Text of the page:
There is a favorite website of mine called http://whatsonmyfood.org. It is quite shocking to see that some of the seemingly healthiest crops in the world have tragically high amounts of pesticide on them. Even if this pesticide imbalance continues, shouldn’t we know about this from an early age? Is it ethical that there is a term called,

“pesticide tolerance?”

What's On Your Produce - Protect Our WaterwaysAre we lab rats for which assessment must be made that if pesticides on a food rise beyond our tolerance level, we will die? Or should we protect ourselves should we protect our waterways which means, ultimately, our drinking water?

Wouldn’t a better solution be not to use pesticides but to work together with nature?


1) STUDY how some farmers do not need pesticides.

2) GROW one edible plant in a pot with no fertilizer or GROW one edible plant in the nature of a vertical farm, with no soil.

3) TELL one young person about the fact that pesticides are not clearly discussed early enough in school and have a discussion. Hopefully, the youngster will have had a progressive teacher and be able to teach you some things.

4) MENTION the idea that we don’t learn about pesticides when we are young to your friends.

5) KNOW more about what’s on your produce.

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Diane Gold, Founder of Warriors of Weight, Turning Habits Into Health, has been a mentor in tai chi, kung fu and meditation, has been a music, fitness and stress expert, dedicated mom, studying peaceful conflict resolution, habit replacement and has been certified in plant-based nutrition.

She believes we deserve to know what’s in and on our food. Thus, Part II of What’s On Your Produce arrives. She says,

“My modus operandi is always to save animals from death by human, my first and foremost reason to be vegan. But that doesn’t include the what’s in it for me scenario. So here it is: eat plants because they are better for the body and mind and eliminate many, if not most, chronic diseases.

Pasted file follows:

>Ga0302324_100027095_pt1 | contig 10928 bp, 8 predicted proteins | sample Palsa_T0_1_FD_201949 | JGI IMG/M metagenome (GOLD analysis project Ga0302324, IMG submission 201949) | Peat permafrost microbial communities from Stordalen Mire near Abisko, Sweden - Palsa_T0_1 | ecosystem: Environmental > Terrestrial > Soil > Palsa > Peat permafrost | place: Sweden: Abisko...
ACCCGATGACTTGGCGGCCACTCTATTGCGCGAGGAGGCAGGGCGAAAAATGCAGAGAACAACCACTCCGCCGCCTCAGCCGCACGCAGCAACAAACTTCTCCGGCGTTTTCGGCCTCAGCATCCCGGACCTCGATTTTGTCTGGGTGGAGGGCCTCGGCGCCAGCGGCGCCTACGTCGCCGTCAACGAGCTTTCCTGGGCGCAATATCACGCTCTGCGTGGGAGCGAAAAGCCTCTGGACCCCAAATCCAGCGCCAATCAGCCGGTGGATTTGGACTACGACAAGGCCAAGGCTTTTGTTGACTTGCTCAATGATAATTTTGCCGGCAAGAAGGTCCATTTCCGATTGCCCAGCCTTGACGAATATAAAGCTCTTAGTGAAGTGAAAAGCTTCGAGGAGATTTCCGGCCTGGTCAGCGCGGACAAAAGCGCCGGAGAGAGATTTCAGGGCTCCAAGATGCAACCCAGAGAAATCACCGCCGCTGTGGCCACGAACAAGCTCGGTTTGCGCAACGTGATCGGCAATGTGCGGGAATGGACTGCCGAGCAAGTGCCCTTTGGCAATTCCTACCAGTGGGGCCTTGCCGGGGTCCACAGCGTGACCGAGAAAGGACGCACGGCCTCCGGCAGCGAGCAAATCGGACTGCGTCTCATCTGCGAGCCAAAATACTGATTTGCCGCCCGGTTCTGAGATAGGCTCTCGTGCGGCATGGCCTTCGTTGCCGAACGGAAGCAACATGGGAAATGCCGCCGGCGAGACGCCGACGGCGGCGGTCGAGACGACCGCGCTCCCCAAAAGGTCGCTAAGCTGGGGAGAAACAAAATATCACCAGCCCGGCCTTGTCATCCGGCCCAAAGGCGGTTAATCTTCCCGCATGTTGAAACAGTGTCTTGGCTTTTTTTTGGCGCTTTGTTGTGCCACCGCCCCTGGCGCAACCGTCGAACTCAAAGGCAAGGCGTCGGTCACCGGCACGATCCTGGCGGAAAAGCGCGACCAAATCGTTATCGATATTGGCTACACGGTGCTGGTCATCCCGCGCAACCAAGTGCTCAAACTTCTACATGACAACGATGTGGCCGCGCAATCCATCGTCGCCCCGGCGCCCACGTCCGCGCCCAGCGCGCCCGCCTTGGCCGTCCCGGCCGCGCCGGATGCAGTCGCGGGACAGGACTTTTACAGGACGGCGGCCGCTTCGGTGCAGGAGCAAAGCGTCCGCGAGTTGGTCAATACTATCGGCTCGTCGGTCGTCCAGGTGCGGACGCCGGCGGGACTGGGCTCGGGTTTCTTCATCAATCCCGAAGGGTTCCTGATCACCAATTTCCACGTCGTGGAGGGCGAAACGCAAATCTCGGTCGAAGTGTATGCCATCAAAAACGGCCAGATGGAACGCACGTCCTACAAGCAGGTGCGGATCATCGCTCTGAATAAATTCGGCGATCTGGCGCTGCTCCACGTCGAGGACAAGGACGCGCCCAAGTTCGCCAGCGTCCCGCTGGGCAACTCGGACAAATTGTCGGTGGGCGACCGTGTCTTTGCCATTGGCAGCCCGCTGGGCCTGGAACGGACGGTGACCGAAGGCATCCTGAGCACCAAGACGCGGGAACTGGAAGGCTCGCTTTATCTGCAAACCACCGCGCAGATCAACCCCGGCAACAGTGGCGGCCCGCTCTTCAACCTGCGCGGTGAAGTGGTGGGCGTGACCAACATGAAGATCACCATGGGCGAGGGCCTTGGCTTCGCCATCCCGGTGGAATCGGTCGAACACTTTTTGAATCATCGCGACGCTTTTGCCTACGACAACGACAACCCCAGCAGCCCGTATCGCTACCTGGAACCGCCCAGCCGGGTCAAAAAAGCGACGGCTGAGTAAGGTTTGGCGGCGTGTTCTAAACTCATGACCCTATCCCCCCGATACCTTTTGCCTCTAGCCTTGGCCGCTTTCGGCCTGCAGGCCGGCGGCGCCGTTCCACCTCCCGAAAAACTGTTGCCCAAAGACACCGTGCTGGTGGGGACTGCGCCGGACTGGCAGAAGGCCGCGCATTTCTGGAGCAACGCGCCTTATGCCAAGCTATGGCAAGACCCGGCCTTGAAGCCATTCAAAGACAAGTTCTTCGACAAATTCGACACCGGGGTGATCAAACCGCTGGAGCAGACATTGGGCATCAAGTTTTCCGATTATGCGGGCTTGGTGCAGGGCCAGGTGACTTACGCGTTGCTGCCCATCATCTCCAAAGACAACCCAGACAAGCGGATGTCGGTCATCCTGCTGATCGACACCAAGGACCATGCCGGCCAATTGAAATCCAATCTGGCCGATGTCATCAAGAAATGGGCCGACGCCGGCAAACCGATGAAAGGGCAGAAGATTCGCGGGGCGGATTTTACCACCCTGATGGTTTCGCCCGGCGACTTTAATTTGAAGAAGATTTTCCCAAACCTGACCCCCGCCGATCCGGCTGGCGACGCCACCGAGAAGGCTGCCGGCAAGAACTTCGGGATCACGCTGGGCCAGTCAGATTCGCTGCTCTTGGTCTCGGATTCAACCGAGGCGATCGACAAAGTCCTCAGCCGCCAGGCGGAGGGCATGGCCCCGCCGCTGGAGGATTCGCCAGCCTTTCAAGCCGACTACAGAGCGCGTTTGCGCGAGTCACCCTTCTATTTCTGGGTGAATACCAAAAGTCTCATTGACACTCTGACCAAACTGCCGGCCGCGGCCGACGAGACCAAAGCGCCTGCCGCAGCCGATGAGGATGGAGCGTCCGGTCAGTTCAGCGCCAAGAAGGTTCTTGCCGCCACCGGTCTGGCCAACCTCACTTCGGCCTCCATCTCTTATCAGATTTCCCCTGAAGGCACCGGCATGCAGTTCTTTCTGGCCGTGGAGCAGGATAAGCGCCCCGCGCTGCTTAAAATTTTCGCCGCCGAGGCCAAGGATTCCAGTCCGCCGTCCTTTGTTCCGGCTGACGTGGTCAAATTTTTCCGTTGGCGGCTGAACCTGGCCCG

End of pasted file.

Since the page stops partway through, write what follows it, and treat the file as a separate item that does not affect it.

“That being said, when we eat our plant food, we must be educated as to what is normal and what is not. It is not enough to think that buying organic plants saves us from pesticides. It does not. Organics use substances that are the same or similar to the chemical products. They are not from person-made substances, but they are similar. And, on produce, in particular, as the Part I, Issue 147 article emphasizes, so much of our produce is coated with a wax-like substance to keep moisture in for travel, including organics (which might be more likely to abuse bees to acquire this substance because they use beeswax coating on most citrus fruits).

“Whatever we think, it is crucial that we teach our children about what’s on your produce, that is, our produce. This is so they can know it’s not normal to choose to eat chemicals, harvested from nature or synthetic, if we can opt to have food that has none, and so they can change it.

“Check out the Vertical Farms article for the perfect way to grow produce with no sprays, chemicals or wax.

“And, in doing so, we get to take overall good care of each other and ourselves – including loving ourselves and our fellow beings at all costs – because we are all always worth it.”